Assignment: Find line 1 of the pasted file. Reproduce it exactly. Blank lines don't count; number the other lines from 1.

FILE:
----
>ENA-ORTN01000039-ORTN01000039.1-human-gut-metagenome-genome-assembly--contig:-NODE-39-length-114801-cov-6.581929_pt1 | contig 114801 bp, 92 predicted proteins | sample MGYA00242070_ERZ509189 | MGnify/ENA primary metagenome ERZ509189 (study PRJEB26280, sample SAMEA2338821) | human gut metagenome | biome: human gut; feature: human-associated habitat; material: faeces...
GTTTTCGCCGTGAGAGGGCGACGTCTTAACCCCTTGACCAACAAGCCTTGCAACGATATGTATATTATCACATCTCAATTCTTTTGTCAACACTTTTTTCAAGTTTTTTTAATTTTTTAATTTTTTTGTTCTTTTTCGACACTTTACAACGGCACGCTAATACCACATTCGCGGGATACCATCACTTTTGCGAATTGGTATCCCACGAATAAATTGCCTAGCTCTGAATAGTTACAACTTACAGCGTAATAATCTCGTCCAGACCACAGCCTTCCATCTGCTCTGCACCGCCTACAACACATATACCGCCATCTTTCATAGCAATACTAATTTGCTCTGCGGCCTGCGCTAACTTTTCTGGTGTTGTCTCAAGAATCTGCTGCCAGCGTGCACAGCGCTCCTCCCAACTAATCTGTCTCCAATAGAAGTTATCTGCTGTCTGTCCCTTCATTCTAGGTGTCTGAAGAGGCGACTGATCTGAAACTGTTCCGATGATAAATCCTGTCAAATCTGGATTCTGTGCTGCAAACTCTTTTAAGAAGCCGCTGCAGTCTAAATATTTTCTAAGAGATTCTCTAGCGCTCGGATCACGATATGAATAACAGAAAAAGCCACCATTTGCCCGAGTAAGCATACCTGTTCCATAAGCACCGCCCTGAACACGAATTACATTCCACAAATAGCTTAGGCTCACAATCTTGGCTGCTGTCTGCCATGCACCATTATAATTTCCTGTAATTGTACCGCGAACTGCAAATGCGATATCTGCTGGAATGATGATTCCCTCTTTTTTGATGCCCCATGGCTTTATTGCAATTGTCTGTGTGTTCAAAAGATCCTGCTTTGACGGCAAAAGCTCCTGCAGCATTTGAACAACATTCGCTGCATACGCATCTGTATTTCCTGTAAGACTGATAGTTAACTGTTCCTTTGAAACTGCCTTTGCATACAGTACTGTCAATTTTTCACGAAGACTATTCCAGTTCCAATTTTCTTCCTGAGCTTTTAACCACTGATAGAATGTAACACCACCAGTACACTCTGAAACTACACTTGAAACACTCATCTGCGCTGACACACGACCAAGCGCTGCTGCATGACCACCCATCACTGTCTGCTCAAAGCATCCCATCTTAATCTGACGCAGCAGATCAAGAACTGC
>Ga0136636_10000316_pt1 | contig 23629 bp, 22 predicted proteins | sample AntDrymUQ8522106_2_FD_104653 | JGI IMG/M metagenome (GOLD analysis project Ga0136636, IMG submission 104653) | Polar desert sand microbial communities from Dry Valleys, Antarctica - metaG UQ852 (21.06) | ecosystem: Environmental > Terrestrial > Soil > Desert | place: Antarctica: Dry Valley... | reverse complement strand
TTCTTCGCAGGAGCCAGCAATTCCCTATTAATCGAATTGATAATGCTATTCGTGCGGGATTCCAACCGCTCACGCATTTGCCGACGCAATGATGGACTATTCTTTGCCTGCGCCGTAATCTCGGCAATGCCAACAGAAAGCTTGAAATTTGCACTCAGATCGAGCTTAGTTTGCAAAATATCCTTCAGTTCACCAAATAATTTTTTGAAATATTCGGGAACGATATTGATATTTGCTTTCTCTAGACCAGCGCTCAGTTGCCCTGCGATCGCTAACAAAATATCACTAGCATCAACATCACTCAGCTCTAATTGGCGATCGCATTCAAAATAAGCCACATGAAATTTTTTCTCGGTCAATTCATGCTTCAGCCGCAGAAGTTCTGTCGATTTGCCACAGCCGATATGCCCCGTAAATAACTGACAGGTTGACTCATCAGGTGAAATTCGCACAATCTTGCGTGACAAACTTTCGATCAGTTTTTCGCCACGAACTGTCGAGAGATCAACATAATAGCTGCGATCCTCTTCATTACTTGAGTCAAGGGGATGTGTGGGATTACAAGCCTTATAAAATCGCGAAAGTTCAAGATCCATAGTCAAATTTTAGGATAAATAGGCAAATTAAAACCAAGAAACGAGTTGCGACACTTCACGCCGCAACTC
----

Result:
>ENA-ORTN01000039-ORTN01000039.1-human-gut-metagenome-genome-assembly--contig:-NODE-39-length-114801-cov-6.581929_pt1 | contig 114801 bp, 92 predicted proteins | sample MGYA00242070_ERZ509189 | MGnify/ENA primary metagenome ERZ509189 (study PRJEB26280, sample SAMEA2338821) | human gut metagenome | biome: human gut; feature: human-associated habitat; material: faeces...